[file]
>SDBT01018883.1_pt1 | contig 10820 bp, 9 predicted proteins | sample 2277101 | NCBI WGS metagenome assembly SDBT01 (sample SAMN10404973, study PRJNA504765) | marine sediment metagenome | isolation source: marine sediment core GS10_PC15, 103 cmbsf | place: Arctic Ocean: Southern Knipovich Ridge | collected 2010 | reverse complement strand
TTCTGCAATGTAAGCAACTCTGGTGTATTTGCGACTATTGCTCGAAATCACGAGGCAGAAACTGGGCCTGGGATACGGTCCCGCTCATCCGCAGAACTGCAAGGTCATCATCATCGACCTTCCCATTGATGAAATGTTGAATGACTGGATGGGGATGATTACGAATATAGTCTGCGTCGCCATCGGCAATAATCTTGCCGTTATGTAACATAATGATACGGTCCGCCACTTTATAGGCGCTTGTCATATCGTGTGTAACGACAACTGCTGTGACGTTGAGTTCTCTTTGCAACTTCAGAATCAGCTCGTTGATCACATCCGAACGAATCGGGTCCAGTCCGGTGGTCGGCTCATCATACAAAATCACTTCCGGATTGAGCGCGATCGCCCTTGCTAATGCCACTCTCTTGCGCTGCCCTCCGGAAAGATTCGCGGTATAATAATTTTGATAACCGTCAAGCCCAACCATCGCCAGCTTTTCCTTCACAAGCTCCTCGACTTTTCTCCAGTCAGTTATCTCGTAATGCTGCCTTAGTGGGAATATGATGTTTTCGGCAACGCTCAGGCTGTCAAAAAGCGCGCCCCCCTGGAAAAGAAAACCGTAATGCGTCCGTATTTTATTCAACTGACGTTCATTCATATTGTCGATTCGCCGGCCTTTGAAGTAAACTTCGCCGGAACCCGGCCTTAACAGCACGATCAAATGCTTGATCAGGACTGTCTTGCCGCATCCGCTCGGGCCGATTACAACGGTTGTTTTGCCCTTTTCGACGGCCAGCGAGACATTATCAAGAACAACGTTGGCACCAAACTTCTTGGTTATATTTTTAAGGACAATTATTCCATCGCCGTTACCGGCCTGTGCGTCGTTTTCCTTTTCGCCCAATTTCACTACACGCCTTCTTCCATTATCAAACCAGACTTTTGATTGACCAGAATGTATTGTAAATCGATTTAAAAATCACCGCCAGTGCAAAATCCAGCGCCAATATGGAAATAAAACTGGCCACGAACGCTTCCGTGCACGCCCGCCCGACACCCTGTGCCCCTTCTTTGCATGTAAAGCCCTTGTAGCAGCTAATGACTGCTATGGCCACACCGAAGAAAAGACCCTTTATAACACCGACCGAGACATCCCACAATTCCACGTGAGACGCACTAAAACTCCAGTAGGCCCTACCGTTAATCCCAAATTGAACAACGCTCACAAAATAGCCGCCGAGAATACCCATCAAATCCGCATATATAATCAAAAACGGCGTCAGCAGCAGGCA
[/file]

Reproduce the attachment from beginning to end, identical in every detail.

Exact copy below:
>SDBT01018883.1_pt1 | contig 10820 bp, 9 predicted proteins | sample 2277101 | NCBI WGS metagenome assembly SDBT01 (sample SAMN10404973, study PRJNA504765) | marine sediment metagenome | isolation source: marine sediment core GS10_PC15, 103 cmbsf | place: Arctic Ocean: Southern Knipovich Ridge | collected 2010 | reverse complement strand
TTCTGCAATGTAAGCAACTCTGGTGTATTTGCGACTATTGCTCGAAATCACGAGGCAGAAACTGGGCCTGGGATACGGTCCCGCTCATCCGCAGAACTGCAAGGTCATCATCATCGACCTTCCCATTGATGAAATGTTGAATGACTGGATGGGGATGATTACGAATATAGTCTGCGTCGCCATCGGCAATAATCTTGCCGTTATGTAACATAATGATACGGTCCGCCACTTTATAGGCGCTTGTCATATCGTGTGTAACGACAACTGCTGTGACGTTGAGTTCTCTTTGCAACTTCAGAATCAGCTCGTTGATCACATCCGAACGAATCGGGTCCAGTCCGGTGGTCGGCTCATCATACAAAATCACTTCCGGATTGAGCGCGATCGCCCTTGCTAATGCCACTCTCTTGCGCTGCCCTCCGGAAAGATTCGCGGTATAATAATTTTGATAACCGTCAAGCCCAACCATCGCCAGCTTTTCCTTCACAAGCTCCTCGACTTTTCTCCAGTCAGTTATCTCGTAATGCTGCCTTAGTGGGAATATGATGTTTTCGGCAACGCTCAGGCTGTCAAAAAGCGCGCCCCCCTGGAAAAGAAAACCGTAATGCGTCCGTATTTTATTCAACTGACGTTCATTCATATTGTCGATTCGCCGGCCTTTGAAGTAAACTTCGCCGGAACCCGGCCTTAACAGCACGATCAAATGCTTGATCAGGACTGTCTTGCCGCATCCGCTCGGGCCGATTACAACGGTTGTTTTGCCCTTTTCGACGGCCAGCGAGACATTATCAAGAACAACGTTGGCACCAAACTTCTTGGTTATATTTTTAAGGACAATTATTCCATCGCCGTTACCGGCCTGTGCGTCGTTTTCCTTTTCGCCCAATTTCACTACACGCCTTCTTCCATTATCAAACCAGACTTTTGATTGACCAGAATGTATTGTAAATCGATTTAAAAATCACCGCCAGTGCAAAATCCAGCGCCAATATGGAAATAAAACTGGCCACGAACGCTTCCGTGCACGCCCGCCCGACACCCTGTGCCCCTTCTTTGCATGTAAAGCCCTTGTAGCAGCTAATGACTGCTATGGCCACACCGAAGAAAAGACCCTTTATAACACCGACCGAGACATCCCACAATTCCACGTGAGACGCACTAAAACTCCAGTAGGCCCTACCGTTAATCCCAAATTGAACAACGCTCACAAAATAGCCGCCGAGAATACCCATCAAATCCGCATATATAATCAAAAACGGCGTCAGCAGCAGGCA